Consumer confidence declined again in October after a substantial plunge the previous month, pushing the confidence index to its lowest level in 13 years, and home buying attitudes fell to their lowest level since 1990, according to the University of Michigan’s Survey of Consumers.
“The continuing decline in October was due to the cumulative strain of higher prices on the financial situation of consumers,” said Richard Curtin, the director of the university survey.
“The current outlook for higher costs of home heating, higher interest rates and falling real incomes will cause cutbacks in consumer spending in the coming months,” noted Curtin. Based on the survey data, Curtin expected the growth rate in real consumption spending to be about 1 percent in both the fourth quarter and in the first quarter of 2006.
The index of consumer sentiment was 74.2 in the October 2005 survey, down from 76.9 in the prior month and 96.5 three months ago. The three-month decline of 22.3 index-points was the second largest on record. The largest decline (-24.2 index-points) was associated with the 1990 recession; somewhat smaller three-month declines were recorded prior to the 2001 recession (-17) and the 1980 recession (-15.2). The largest three-month decline that did not result in recession was 11.3 index points following the 1987 stock market crash.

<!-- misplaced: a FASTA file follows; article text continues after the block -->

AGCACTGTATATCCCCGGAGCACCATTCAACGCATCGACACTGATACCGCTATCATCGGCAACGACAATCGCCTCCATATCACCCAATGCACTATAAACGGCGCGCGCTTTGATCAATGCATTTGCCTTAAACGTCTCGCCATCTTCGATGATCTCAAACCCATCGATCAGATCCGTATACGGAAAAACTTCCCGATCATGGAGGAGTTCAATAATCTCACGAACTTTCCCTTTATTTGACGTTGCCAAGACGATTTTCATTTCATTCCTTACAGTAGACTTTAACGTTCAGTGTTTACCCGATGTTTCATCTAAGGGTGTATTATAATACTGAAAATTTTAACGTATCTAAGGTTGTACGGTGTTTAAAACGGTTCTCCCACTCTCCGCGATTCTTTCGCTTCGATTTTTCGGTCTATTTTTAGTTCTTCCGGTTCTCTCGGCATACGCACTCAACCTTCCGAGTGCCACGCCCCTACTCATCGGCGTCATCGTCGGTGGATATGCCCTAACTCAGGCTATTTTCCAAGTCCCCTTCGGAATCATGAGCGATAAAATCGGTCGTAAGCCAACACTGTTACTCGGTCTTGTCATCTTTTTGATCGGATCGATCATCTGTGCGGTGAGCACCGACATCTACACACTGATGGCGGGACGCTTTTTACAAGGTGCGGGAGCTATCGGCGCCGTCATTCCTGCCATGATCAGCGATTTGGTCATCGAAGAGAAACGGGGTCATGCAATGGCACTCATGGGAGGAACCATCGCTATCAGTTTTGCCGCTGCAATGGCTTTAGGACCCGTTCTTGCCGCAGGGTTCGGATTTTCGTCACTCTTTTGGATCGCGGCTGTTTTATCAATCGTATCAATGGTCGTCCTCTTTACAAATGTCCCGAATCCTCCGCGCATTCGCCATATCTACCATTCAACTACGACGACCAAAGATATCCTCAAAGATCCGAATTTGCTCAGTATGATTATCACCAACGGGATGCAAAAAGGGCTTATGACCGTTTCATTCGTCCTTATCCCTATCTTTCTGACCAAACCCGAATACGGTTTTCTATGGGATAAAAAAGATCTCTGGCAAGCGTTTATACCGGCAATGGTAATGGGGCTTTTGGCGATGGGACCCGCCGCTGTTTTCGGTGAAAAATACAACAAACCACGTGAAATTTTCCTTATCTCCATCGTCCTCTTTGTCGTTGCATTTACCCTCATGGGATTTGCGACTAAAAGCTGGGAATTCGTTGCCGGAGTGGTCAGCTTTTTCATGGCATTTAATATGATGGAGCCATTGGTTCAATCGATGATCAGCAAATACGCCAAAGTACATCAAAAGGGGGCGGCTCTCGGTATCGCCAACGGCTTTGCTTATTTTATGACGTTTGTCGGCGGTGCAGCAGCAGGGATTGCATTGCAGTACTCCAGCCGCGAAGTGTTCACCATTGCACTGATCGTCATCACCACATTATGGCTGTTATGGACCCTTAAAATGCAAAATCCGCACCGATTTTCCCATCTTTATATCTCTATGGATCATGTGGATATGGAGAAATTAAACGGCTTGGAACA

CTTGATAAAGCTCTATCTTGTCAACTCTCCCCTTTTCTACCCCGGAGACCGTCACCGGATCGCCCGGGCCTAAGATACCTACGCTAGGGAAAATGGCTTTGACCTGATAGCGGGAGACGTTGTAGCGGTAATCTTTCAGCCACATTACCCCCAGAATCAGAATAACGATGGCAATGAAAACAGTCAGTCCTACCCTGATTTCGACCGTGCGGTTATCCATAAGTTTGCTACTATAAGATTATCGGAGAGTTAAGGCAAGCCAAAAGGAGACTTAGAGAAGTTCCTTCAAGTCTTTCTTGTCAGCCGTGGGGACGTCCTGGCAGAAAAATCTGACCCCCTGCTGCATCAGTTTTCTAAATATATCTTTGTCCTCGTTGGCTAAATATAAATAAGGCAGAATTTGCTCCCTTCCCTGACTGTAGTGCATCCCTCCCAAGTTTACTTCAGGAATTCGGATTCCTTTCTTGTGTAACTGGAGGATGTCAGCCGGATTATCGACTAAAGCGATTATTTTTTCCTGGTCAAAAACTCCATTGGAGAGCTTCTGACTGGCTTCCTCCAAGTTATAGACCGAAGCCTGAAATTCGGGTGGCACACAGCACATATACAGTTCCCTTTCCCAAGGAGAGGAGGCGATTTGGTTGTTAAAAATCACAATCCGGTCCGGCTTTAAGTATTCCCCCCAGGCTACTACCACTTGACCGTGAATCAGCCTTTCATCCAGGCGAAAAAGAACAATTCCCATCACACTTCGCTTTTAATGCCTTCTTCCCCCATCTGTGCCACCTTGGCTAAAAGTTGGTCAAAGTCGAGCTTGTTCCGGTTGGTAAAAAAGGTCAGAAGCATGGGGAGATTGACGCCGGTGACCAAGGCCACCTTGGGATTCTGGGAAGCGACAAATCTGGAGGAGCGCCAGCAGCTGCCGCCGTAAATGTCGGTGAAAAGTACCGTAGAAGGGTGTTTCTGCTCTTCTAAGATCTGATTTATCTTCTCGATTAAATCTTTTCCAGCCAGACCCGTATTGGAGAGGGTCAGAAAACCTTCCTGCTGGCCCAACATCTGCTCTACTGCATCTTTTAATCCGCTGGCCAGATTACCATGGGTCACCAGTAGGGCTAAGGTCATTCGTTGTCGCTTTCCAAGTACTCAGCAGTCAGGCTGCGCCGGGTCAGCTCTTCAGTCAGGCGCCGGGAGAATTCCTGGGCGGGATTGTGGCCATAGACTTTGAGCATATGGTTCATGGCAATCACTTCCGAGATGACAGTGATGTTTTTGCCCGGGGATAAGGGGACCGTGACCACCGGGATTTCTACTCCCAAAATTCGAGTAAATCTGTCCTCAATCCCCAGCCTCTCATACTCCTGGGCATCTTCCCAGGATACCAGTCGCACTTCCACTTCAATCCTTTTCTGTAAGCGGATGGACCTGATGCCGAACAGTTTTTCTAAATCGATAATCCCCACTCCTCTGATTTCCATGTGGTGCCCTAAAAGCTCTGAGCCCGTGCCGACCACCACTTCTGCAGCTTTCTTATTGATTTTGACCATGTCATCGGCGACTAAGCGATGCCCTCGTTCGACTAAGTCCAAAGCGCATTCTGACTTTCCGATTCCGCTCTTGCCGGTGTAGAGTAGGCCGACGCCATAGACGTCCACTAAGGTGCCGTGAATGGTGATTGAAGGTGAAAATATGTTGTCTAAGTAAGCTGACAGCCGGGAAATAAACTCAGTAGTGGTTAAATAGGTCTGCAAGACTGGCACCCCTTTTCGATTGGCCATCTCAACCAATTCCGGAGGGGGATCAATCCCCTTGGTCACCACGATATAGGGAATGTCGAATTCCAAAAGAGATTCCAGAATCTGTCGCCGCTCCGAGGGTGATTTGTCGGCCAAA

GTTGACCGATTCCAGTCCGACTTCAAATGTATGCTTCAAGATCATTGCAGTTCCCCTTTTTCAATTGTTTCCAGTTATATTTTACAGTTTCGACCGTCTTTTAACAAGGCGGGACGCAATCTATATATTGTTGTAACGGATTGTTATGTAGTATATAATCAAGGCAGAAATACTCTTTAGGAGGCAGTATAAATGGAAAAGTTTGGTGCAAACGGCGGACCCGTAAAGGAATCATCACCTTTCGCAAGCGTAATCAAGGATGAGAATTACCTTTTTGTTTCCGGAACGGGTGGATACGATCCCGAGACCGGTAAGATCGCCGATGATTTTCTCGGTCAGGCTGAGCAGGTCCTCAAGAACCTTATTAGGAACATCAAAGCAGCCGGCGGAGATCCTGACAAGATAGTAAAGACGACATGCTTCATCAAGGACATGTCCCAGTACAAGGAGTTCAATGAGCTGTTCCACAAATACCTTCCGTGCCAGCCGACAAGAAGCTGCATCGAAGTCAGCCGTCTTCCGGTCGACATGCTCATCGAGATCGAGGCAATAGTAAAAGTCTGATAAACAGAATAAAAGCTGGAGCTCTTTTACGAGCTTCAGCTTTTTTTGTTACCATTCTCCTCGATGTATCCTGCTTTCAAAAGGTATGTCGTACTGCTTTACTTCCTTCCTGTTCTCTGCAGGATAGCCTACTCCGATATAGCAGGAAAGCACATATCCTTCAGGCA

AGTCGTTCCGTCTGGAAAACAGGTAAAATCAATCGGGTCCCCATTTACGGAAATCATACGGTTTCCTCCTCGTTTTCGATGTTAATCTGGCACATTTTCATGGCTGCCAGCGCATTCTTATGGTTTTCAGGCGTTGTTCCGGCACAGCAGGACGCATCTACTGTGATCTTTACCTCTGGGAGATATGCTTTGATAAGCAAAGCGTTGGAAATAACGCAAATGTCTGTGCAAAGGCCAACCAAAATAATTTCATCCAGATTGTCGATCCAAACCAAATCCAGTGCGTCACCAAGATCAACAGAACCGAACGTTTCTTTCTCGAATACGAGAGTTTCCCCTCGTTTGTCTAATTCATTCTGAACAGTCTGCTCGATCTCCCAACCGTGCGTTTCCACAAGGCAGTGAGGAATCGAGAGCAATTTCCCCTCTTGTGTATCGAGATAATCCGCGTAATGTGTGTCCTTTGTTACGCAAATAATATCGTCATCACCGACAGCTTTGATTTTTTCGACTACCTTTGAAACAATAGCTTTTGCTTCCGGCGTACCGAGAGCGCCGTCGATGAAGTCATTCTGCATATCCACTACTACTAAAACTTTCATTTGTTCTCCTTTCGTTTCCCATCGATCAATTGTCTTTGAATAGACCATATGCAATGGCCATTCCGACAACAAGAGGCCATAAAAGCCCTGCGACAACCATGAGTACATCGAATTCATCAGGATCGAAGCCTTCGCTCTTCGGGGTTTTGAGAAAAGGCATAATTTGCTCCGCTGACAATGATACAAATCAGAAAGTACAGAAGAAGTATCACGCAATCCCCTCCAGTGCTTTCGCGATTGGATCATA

The index of consumer expectations, a closely watched component of the index of leading economic indicators, was 63.2 in the October survey, just below the 63.3 in September, but well below the 85.5 recorded three months ago. The three-month decline of 22.3 was the second largest in the survey’s history; the largest was the 26.4 index-point decline associated with the 1990 recession.
A pause in the pace of the downward decline is typical of past recessionary episodes. The pause reflects a period of time when consumers attempt to gauge the true extent of the weakness in the economy, and thus determine how they should revise their expectations.
Higher prices have devastated consumers’ financial situation. More than one-third of all consumers reported that their finances had worsened in the October survey.
“When consumers were asked to explain their situation, more consumers cited higher prices than any time since 1982, and just as importantly, the fewest consumers cited income gains in more than a decade,” Curtin said. Moreover, consumers expected the smallest financial gains in more than a dozen years.
Favorable home-buying attitudes fell to their lowest level since 1990, with more consumers complaining about high home prices than any time since 1982.
Vehicle-buying attitudes fell to their lowest level in a dozen years, with more consumers citing high gas prices than any time since the late 1970s. Disappearing price discounts and heightened uncertainty about future job and income prospects were the main reasons given by consumers for their lower buying plans for furniture, appliances, home electronics and other household durables.
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